Management

Next take a look at how your GNU/Linux machine(s) will fit into your network and systems' management infrastructure. SNMP support is included in most distributions, but your architecture may require that specific agents be installed to properly monitor and manage the system. You may also need to consider an asset-management system. Make sure that an agent is available for the distribution if one is necessary.

Machine access should also be evaluated. If your architecture uses Active Directory for centralized authentication and authorization, you'll want to find out how each GNU/Linux distribution candidate handles this situation. Most systems can be configured for a variety of authentication schemes, including LDAP or NIS (Network Information Services), via PAM (Pluggable Authentication Modules). If you're using an automated provisioning system such as those from Business Layers or Access360, check its support of GNU/Linux to ensure a fit with your existing architecture.

Updates and patches are a fact of life, regardless of the OS you're running on your servers. Each GNU/Linux distribution has its own way of automating this process. Investigate whether each is available via CLI (Command Line Interface); if you aren't running X Windows, you could be lost if the tools can't be run from a console. While most automated update systems on GNU/Linux distributions can be run with the CLI only, others require the GUI. This caveat makes it more difficult to schedule updates and may require manual processing.

Training and Support

How prolific is the availability of training and education for the distributions you're considering? Despite commonalities, GNU/Linux distributions vary by vendor, especially in regard to management and configuration utilities. You can't always count on dropping to a console and doing some manual configuration. Training can make the difference between an easy install and a nightmare.

In addition, the location of system-configuration files are not necessarily consistent across distributions, though a product's compliance with the LSB (Linux Standard Base) project is a good indication that the distribution will be easy to administer. LSB compliance, however, does not guarantee that management and configuration utilities will be uniform.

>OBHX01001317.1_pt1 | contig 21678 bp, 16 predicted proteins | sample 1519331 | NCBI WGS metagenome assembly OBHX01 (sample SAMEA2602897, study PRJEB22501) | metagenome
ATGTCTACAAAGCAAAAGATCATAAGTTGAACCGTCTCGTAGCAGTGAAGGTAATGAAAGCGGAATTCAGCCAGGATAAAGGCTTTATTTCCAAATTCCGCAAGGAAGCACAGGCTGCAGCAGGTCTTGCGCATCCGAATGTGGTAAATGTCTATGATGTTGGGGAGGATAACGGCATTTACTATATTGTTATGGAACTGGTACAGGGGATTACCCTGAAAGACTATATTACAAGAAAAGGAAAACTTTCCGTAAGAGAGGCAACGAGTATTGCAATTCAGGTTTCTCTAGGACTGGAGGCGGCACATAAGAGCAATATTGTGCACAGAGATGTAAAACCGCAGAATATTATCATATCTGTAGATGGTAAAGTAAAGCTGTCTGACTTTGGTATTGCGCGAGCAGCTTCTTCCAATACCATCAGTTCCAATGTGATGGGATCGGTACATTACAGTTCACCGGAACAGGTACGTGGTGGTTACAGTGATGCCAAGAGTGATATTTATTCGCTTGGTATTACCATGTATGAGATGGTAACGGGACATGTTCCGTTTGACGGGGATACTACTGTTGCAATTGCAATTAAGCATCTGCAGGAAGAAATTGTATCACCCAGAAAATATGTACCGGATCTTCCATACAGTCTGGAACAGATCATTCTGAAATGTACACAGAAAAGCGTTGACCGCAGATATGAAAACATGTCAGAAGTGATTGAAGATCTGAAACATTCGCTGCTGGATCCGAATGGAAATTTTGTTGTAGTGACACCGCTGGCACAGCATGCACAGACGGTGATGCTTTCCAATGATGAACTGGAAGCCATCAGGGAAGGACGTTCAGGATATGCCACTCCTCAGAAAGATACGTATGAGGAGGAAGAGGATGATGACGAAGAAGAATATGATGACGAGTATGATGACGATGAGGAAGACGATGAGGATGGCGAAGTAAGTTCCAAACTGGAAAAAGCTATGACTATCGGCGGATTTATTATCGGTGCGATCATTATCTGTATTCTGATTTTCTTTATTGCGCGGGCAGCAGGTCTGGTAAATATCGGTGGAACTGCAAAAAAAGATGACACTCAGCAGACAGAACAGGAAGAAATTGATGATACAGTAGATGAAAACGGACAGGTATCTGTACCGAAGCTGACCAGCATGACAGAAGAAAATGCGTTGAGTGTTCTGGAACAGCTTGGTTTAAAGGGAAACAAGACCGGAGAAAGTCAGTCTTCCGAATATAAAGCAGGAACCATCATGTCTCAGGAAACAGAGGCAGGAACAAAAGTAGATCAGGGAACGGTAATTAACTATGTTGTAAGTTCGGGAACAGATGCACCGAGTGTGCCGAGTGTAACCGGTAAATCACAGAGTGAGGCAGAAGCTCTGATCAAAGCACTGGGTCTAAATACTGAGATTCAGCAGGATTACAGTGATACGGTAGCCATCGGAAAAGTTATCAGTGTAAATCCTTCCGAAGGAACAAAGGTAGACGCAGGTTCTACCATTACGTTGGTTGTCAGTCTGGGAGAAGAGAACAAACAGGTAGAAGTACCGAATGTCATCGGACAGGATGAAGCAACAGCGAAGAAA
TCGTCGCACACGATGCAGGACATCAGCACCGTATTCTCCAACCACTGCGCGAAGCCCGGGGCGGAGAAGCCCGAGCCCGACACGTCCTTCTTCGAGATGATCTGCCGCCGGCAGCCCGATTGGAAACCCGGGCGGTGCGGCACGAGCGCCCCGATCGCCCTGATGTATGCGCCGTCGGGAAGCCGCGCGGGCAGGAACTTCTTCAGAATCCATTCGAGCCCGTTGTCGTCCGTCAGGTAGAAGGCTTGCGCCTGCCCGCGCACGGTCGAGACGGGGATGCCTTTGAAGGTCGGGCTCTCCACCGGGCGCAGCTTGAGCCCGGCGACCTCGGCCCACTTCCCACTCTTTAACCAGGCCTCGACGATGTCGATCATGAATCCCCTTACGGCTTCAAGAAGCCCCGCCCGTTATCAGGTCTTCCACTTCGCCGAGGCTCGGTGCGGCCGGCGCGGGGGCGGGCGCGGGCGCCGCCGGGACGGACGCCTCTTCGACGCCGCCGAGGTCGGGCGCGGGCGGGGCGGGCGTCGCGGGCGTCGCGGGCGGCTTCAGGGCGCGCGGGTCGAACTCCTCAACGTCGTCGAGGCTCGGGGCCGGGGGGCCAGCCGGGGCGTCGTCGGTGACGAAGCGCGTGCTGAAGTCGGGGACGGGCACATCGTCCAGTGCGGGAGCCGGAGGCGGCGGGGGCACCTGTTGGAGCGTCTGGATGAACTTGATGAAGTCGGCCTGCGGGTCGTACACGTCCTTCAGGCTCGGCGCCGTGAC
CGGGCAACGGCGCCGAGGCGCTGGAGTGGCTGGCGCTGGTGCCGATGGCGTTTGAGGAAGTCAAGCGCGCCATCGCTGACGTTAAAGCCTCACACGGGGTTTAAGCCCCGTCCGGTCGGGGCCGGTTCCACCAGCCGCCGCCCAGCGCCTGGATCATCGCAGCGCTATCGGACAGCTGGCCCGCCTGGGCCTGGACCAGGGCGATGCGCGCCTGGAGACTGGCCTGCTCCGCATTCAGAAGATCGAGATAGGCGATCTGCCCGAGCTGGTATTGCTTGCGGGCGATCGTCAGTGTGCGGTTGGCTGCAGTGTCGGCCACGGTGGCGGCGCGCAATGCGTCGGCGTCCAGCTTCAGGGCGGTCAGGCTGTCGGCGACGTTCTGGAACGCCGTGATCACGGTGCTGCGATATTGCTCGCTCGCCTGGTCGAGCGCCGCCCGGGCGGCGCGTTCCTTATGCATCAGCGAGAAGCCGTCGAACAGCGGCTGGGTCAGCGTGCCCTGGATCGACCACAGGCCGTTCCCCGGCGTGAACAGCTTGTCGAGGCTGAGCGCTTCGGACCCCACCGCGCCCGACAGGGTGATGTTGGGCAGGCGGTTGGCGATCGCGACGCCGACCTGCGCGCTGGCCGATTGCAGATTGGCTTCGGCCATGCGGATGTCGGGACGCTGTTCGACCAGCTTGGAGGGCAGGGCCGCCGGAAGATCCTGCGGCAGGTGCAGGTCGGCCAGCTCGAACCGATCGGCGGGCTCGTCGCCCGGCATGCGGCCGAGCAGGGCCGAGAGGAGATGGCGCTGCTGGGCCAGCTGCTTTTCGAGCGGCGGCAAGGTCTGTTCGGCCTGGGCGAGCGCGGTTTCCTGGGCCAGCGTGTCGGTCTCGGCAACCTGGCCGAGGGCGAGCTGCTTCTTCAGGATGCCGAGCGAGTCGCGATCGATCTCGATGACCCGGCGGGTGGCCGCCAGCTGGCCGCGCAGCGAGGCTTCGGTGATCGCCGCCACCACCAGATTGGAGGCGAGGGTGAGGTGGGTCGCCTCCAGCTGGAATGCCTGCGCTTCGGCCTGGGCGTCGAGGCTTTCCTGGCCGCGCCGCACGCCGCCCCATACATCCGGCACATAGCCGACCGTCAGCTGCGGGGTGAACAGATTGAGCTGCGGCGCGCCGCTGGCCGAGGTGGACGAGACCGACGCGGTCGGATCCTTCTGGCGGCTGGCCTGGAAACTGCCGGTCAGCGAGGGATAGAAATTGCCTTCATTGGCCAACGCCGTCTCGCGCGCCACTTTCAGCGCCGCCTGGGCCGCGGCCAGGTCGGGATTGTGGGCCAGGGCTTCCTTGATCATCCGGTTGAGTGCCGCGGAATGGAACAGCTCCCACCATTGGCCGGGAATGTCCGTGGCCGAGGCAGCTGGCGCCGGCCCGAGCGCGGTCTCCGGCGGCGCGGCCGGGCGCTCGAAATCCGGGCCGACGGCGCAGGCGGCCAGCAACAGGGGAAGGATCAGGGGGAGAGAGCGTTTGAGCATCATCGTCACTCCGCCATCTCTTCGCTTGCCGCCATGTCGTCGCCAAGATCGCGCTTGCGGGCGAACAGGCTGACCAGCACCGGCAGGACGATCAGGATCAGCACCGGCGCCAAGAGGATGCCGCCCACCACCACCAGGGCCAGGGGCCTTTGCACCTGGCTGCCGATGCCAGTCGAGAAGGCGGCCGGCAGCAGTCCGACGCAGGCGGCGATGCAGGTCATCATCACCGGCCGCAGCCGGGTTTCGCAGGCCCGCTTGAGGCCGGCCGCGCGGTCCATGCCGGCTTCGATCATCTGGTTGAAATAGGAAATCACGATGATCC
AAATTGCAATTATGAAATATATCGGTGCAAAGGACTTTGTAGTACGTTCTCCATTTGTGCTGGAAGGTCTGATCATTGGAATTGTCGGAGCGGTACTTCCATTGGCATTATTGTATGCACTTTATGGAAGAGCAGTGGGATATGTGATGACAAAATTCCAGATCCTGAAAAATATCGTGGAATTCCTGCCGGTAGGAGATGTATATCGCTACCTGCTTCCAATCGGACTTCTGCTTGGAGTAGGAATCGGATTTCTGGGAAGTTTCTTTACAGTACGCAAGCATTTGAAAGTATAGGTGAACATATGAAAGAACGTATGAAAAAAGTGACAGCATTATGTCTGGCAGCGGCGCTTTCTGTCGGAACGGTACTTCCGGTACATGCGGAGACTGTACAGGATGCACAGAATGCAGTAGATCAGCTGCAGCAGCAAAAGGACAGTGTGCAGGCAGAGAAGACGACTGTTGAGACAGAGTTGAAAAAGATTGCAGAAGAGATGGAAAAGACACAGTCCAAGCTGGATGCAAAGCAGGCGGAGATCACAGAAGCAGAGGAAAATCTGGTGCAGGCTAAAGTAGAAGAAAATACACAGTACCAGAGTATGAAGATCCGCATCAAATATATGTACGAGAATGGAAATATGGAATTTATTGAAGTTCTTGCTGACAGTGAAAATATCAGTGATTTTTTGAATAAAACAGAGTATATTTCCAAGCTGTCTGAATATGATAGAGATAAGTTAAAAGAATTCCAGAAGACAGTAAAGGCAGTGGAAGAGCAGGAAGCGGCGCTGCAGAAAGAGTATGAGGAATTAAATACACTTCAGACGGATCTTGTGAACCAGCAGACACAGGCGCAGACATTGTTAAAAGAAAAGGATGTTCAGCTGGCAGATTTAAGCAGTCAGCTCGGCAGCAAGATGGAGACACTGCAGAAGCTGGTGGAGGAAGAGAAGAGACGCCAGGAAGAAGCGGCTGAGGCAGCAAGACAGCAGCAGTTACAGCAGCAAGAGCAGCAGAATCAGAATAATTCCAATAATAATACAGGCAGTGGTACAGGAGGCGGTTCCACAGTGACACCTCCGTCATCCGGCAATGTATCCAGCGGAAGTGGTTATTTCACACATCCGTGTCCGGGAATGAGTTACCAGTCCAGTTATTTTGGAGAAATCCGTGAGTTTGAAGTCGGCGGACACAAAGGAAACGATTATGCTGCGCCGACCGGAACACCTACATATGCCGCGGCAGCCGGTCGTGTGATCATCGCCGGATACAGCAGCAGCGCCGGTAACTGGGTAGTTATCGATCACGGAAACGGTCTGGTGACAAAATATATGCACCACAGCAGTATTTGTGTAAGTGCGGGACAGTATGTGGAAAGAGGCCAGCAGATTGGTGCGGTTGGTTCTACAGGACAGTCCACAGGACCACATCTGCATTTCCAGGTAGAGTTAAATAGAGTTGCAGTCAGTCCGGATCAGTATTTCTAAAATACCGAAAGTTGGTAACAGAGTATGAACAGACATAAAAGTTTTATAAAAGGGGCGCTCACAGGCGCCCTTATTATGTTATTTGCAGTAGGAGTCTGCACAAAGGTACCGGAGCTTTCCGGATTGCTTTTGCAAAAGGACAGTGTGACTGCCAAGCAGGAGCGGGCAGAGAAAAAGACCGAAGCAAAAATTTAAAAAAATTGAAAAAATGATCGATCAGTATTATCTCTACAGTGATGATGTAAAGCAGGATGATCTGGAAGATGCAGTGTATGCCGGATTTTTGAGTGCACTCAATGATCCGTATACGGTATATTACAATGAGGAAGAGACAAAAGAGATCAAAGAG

Be sure to look into the level and amount of support provided by the distribution vendor. If the support does not suit your organization's needs, there are a variety of third-party services offering a wide array of Linux support for a large number of distributions, but some of these depend on open-source community contributions. Will that be enough?

Choosing a distribution for your GNU/Linux server will require to you to wade through the myriad hardware, software, management and support options, but your diligence will pay off.

Lori MacVittie is a Network Computing technology editor working in our Green Bay, Wis., labs. Write to her at [email protected]. Post a comment or question on this story.

About the Author(s)

Lori MacVittie

Principal Technical Evangelist, f5

Lori MacVittie is the principal technical evangelist for cloud computing, cloud and application security, and application delivery and is responsible for education and evangelism across F5's entire product suite. MacVittie has extensive development and technical architecture experience in both high-tech and enterprise organizations. She holds a B.S. in Information and Computing Science from the University of Wisconsin at Green Bay, and an M.S. in Computer Science from Nova Southeastern University. She also serves on the Board of Regents for the DevOps Institute and CloudNOW, and has been named one of the top influential women in DevOps.